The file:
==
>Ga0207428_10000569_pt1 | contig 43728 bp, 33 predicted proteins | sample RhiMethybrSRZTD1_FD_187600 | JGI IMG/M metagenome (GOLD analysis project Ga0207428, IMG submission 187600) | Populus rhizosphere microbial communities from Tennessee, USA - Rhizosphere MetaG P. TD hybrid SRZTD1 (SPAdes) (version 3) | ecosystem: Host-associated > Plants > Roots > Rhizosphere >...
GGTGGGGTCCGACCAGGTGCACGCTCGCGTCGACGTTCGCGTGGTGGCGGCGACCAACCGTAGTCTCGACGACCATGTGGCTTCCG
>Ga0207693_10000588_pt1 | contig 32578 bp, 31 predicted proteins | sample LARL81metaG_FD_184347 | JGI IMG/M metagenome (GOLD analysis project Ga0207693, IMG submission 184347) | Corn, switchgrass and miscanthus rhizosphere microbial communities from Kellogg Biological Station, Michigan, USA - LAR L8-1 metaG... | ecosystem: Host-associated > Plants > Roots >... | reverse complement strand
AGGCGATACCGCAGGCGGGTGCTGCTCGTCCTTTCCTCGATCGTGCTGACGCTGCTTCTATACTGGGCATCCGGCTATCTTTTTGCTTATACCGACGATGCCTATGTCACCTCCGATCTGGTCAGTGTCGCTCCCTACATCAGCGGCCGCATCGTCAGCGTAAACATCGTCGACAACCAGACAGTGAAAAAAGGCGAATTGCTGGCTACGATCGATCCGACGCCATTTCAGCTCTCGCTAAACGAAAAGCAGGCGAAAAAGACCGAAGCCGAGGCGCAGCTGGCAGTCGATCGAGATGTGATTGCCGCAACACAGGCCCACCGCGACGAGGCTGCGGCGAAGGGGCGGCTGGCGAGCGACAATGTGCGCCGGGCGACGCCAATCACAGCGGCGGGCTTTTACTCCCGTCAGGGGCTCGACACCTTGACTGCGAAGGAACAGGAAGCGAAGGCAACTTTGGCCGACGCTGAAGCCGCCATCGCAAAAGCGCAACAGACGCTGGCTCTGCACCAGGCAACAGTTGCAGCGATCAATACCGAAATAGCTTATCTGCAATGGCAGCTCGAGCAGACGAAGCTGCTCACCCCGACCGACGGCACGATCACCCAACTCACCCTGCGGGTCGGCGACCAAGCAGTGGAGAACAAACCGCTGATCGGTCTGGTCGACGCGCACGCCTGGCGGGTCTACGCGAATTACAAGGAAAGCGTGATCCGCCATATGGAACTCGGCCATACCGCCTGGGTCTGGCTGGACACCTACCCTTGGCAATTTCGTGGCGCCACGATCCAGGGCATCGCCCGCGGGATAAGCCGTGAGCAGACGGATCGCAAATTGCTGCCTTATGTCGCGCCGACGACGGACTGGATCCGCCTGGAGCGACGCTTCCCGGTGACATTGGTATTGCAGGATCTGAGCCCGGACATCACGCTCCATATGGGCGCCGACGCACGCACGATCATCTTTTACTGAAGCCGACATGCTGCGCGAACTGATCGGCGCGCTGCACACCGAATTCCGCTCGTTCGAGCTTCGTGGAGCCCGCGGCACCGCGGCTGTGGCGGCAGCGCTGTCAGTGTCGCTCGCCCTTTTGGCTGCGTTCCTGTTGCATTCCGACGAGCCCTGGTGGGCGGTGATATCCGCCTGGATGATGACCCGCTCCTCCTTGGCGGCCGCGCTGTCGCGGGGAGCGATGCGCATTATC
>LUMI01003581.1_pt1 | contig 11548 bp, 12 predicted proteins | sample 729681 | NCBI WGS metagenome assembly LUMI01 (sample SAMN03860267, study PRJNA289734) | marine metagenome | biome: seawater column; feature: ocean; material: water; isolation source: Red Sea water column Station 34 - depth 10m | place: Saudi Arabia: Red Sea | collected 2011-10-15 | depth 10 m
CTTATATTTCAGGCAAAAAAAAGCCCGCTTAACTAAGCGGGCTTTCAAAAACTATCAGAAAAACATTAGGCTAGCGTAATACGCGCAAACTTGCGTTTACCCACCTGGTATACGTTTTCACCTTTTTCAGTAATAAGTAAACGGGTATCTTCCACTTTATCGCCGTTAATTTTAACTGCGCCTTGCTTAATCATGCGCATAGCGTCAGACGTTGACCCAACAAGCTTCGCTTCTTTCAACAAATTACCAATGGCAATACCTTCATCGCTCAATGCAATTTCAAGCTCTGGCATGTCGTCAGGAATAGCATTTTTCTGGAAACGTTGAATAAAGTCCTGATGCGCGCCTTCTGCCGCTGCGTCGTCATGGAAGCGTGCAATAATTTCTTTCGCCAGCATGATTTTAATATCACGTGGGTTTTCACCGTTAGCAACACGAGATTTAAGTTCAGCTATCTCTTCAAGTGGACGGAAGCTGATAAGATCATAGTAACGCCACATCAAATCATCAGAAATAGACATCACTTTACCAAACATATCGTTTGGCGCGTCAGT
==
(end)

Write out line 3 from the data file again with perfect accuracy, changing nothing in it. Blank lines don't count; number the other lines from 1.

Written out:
>Ga0207693_10000588_pt1 | contig 32578 bp, 31 predicted proteins | sample LARL81metaG_FD_184347 | JGI IMG/M metagenome (GOLD analysis project Ga0207693, IMG submission 184347) | Corn, switchgrass and miscanthus rhizosphere microbial communities from Kellogg Biological Station, Michigan, USA - LAR L8-1 metaG... | ecosystem: Host-associated > Plants > Roots >... | reverse complement strand